Revision means “to revise” or “to look again”. Hence, an act of revising or revisiting any order with a view to correct or improves is called “Revision”. Revisional power is one of the powers conferred by the statute to the High Court to revise an order or judgment delivered by its subordinate court where necessary. Civil revision is a new outlook towards legal resolution. However, it may or may not result in any amendment. It is a discretionary power of the High Court granted under Code of Civil procedure. Under this power High Court neither enters into the merits of the evidence nor can admit additional evidence.
The objective is to keep check on the subordinate courts from acting arbitrarily, capriciously and illegally or irregularly in the exercise of their jurisdiction. It provides the High Court with the powers necessary to see that the proceedings of the subordinate courts are conducted in accordance with the law within the bounds of their jurisdiction and in furtherance of justice.
Provision under Code of Civil Procedure:
Section 115 of the Code of Civil Procedure provides for the Revisional jurisdiction of the High Court. It empowers the High Court to call for record of any case which has been decided by its subordinate court and in which case no appeal lies. However, The Court has to keep in mind that:
- The High Court need not vary or reverse any order delivered by the subordinate court except when the order is made in favour of the party applying for revision would have finally disposed of the suit or other proceeding.
- A revision should not operate as a stay of suit or other proceeding before the court except where such suit or proceeding is stayed by the High Court.
- The High Court need not vary or reverse any order delivered by the subordinate court except when the order if allowed to stand would result in failure of justice or cause irreparable injury to the party against whom it was made.
Who can file Revision Petition?
- Any aggrieved party may file an application to the High Court.
- The High Court may exercise its power suo moto i.e. itself call for the record of a subordinate court under its jurisdiction.
- An application from a person who has no locus standi may be treated as information to induce the High Court to act suo moto.
What are the conditions required for Civil Revision?
Section 115 of the Code of Civil Procedure provides the conditions required when the High Court can exercise its Revisional jurisdiction:
- The case must be concluded by the Court.
- The court delivering the order must be subordinate to the High Court.
- The case should be of such nature where appeal cannot be applied to the appellate court against order of the subordinate court.
- The subordinate court has decided such case by:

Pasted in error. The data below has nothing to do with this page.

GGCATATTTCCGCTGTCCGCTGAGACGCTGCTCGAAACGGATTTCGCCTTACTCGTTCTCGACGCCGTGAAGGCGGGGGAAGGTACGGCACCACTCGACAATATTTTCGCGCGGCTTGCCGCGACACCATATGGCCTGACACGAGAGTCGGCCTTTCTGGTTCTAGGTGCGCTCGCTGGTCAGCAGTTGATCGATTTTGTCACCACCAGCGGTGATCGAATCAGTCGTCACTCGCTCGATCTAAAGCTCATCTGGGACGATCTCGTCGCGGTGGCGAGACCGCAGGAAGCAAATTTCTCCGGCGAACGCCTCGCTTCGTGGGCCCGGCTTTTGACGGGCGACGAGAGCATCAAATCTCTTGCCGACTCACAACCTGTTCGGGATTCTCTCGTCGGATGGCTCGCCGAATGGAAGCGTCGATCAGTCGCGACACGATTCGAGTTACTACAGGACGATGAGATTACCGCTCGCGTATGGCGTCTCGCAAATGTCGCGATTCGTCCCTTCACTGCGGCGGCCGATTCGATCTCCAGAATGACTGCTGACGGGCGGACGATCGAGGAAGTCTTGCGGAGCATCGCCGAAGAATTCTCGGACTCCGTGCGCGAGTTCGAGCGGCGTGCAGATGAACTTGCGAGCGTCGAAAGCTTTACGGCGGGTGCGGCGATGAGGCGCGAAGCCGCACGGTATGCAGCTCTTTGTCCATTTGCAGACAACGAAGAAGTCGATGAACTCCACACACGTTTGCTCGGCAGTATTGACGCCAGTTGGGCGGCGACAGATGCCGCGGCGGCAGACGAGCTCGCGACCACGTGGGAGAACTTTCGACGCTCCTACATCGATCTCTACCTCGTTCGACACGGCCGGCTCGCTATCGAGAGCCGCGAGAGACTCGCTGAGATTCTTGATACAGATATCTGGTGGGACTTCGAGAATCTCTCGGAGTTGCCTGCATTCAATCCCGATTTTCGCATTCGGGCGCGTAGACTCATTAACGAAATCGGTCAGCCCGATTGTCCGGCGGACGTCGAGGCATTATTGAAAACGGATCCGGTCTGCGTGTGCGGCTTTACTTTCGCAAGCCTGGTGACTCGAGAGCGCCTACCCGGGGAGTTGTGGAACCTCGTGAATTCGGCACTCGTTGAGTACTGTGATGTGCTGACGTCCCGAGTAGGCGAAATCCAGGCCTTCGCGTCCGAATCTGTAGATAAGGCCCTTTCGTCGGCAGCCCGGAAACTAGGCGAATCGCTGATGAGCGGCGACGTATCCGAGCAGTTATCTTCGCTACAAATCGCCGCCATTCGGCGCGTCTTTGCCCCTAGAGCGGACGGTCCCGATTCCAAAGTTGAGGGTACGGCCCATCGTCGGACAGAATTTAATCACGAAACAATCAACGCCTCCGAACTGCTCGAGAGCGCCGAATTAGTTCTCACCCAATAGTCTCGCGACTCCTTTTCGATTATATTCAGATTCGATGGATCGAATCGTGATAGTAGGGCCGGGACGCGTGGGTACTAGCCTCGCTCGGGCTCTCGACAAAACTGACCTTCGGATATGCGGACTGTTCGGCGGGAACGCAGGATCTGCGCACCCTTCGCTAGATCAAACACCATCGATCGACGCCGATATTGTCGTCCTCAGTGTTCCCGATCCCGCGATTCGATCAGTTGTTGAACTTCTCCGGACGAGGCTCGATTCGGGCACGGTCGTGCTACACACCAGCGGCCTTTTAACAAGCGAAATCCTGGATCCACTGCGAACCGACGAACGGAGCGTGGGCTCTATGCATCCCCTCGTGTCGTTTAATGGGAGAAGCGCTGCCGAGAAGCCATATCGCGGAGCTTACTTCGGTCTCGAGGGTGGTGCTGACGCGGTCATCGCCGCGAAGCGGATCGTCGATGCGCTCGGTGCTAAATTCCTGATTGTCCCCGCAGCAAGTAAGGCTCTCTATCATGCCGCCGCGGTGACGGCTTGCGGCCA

- The exercise of jurisdiction which is not vested to that court by law.
- When it has failed to exercise the vested jurisdiction by law.
- It has acted in the exercise of its jurisdiction illegal or with material irregularity.
- In the case of Amir Hassan Khan v/s Sheo Baksh Singh [(1884) 11 IA 237]-The Hon’ble Privy Council while interpreting the words “or to have acted in the exercise of its jurisdiction illegally or with material irregularity” observed that it appears that the Lower Courts had perfect jurisdiction to decide the question which was before them and they did decide it. Whether they decided it rightly or wrongly, they had jurisdiction to decide the case and even if they decided wrongly, they did not exercise their jurisdiction illegally or with material irregularity.
- In the case of Balakrishna Udayar v/s vasudeva Aiyar (AIR 1917 PC 71)-It was observed by the Hon’ble Privy Council that the section applies to jurisdiction alone, the irregular exercise or non-exercise of it or the illegal assumption of it. The Section is not directed against conclusions of law or fact in which the question of jurisdiction is not involved.
- In the case of Durga Devi v/s Vijay Kumar Poddar & Ors [2010(2) PLJR 954]-The Hon’ble High Court of Patna held that if the order in favour of the party applying for revision would have given finality to a suit or other proceedings and the answer is “Yes”, then the revision would be maintainable and if the answer is negative in nature, then the revision is not maintainable.
- In the case of Major S. S. Khanna v/s Brig. FJ. Dhillon[AIR 1964 SC 497]– It was held by the Hon’ble Supreme Court that an interlocutory order holding that the plaintiffs suit for the recovery of money advanced to the defendant was not maintainable must be regarded as a case which has been decided. It has further been held that there is no such restriction placed upon the power of the High Court in the exercise of Revisional jurisdiction as would limit the exercise of that power only to cases where no appeal is competent from the final order passed in the suit or proceeding.
- In the case of L.F Housing & Construction v/s Sarup Singh [AIR 1971 SC 2324]- It was observed that the mass of reported cases only serve to show that the High Courts do not always appreciates the limits of their jurisdiction under this section. The Hon’ble Supreme Court upheld that this section is not directed against the conclusions of law or fact in which the question of jurisdiction is not involved.
Associate at Aggarwals & Associates, S.A.S. Nagar, Mohali